Over dinner, Caroline, my guide explains what will take place tomorrow, but nothing can prepare me, nor anyone, for the reality:
Arrival at the Office
The new arrival is responsible for getting themself to the office which is tricky as there are no street signs in English, and absolutely no company or other signs in any European language to help, plus taxi drivers do not speak English. There are however a lot of large bill boards with pictures of The Leader. So instructions go something like this: walk down to Martyrs Square, turn left at the picture of the Leader, go to the crossroads and turn right at the Leaders picture, then continue to the roundabout and take the 3 o'clock road with the Leader's face on the wall, you'll need about an hour..….
Somehow you get yourself to the office where you pass through a turnstile and announce your name to the guards behind the glass. Unusual for an oil company you think, a turnstile. The guards speak no English but point to the stairs and you go up to the 1st floor and find someone who understands English and directs you to room full of men (who are the Human Resources Division), where you hand over the 35 passport photos you were instructed to bring and told to sit down which is where you are then given the obligatory once over. The best thing to do is to smile at everyone. Someone handed me a Lion bar. They are not ungenerous the Libyans; they are incredibly scruffy and they all smoke like chimneys, oh and the men address each other as Habibi (darling).
Mr Shafiqi shuffles in, he is the chain smoking HR manager who you met in London. He explains who your chain of command is, and you sign the contract. He smilingly evades all questions about the job, and you smilingly don't press it. But you have been alerted to the nature of things in the office the night before, all too fantastical to really absorb, but anyway, this is a day for being processed. My Shafiqi calls out to a tall gangly youth called Taher who speaks not a word of English, but beckons me to follow. We run across the road to the main building, through yet another turnstile and then into a basement office that has what look like medical posters on the walls, but as the room is lit by 2 60watt bulbs and everything is in Arabic its hard to be sure. There are two white guys in filthy checked shirts, stained jeans and enormous metal toed work boots sitting against the wall on wobbly chairs. A hejabed woman beckons me over and points to a book where I am to sign in, I see the two guys before me have names that are made up entirely of consonants.
After a while they disappear and then a woman appears in the doorway and says 'henna, henna' to me which means come here. I follow her into a little room with metal floor, metal ceiling, metal walls. She takes out a hypodermic syringe and indicates I should roll up my sleeve. I refuse. She gabbles fast in Arabic and I have no idea what she is saying, but can guess. Then 2 more nurses arrive and one speaks English and says this is standard. I did a blood test in London I say, sure that there is a mistake, but the English speaking one smiles and continues to insist this is OK. I ask to see the hypo come out of a fresh pack and this is done. I give blood then and am ushered into see the Doctore, the nurse babbling something to him as I go in. He has sad red eyes and asks me to sit down then looks at my hands, turns them over, sighs, scribbles his signature on a form in arabic and says that's fine you can go. Its very bizarre. I later learn that when my guide Caroline had her skin check he insisted on seeing her breasts. We go back to the waiting room and then Taher arrives and I follow him to a small VW bus where the two consonant heavy guys are sitting, the nurse gets in with big red test tubes full of blood, and we all bounce over the bumpy potholed roads to the laboratory, where I try to follow the nurse but am bawled at in Arabic to stay in the bus. This is good as there is chaos outside the Lab with crowds of people, some looking very fragile, and a lot of pushing and shoving going on.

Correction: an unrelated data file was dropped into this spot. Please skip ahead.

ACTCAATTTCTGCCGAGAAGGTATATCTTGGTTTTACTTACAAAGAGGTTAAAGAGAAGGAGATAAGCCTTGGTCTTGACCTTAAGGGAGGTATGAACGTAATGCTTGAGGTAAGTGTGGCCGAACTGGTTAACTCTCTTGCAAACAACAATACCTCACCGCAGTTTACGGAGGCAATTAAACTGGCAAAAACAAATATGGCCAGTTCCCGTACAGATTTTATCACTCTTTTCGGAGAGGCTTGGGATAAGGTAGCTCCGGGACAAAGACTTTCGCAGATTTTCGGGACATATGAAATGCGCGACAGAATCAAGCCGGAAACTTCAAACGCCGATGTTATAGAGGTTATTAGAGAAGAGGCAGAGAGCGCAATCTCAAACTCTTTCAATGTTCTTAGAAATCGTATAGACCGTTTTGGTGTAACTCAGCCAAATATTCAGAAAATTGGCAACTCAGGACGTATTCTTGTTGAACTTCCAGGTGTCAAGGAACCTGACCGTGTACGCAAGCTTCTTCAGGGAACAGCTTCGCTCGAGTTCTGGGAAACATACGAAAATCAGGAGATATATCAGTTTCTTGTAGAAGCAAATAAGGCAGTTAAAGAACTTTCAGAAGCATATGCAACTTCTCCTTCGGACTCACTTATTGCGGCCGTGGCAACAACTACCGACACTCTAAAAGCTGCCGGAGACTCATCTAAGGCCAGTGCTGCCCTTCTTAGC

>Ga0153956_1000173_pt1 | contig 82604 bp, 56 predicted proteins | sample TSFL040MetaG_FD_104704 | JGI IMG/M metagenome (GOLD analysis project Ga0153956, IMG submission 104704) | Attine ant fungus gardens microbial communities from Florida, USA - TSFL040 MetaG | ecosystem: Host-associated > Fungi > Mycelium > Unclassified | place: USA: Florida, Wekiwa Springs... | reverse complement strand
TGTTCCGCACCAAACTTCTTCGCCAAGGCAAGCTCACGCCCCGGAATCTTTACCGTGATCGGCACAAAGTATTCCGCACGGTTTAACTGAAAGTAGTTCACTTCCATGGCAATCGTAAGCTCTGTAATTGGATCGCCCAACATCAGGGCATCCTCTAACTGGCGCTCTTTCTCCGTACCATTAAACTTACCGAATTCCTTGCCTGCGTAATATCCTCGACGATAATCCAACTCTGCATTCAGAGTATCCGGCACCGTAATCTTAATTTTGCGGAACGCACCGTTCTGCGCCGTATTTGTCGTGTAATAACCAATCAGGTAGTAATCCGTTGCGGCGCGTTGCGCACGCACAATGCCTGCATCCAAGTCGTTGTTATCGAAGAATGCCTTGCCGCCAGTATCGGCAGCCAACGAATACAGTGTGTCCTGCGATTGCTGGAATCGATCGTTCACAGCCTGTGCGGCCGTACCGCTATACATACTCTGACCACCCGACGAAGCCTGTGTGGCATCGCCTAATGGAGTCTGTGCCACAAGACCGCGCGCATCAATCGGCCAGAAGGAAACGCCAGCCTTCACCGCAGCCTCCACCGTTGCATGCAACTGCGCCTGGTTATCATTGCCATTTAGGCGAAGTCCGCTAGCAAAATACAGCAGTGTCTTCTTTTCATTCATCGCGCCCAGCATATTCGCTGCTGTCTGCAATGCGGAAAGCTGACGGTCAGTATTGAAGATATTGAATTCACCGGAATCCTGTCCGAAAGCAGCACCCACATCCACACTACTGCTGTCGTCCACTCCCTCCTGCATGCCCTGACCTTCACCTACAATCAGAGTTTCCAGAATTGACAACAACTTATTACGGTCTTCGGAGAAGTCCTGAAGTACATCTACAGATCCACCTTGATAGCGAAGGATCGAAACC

The two guys in the bus are Polish oil riggers, they explain this medical has to be undertaken every year for work permit renewal. They have just arrived from the desert that morning and are leaving that afternoon on 6 week rotational leave. Then one says 'arrgh you wait you see what next' he is grinning widely and clearly amused at what comes next. 30minutes later we pull up in front of a huge building with crowds of people in groups, there are groups of Philippinos, groups of Libyan men, or women, there are the fat, beer bellyed expat oil contractors having a smoke. I stand around in my blazer and Caribbean blonde hair feeling very incongruous, and one of them comes up to me. 'yer waitin' to go in?' he asks, I smile and nod, 'first time? Well yer in fer a rit treat' he grins. A bus drops off a new load of men who join the throng where people are waving money about their heads. I am looking for Taher amongst the heads. 'It'll take a minute is all' says my new friend 'who're yer with?' I tell him my oil company name. 'It's a complete farce, nor even an X-ray in the box, I dinnae even take me cigs an' lighter out' he says pointing at his top pocket which bulges with the telltale line of a packet of cigarettes.
We stand around idly chatting then Taher materializes and bawls henna henna to me so I follow where he pushes to the front of the women's queue, no men here, hands over some money and I am ushered into a room, shoved into a tiny metal box about the size of a coffin and the door slides shut, 10seconds later the door opens and I am ushered back out to join the throngs of people. Its all over. I have not removed my clothes or jewelry and the whole exercise seems a bit pointless to say the least.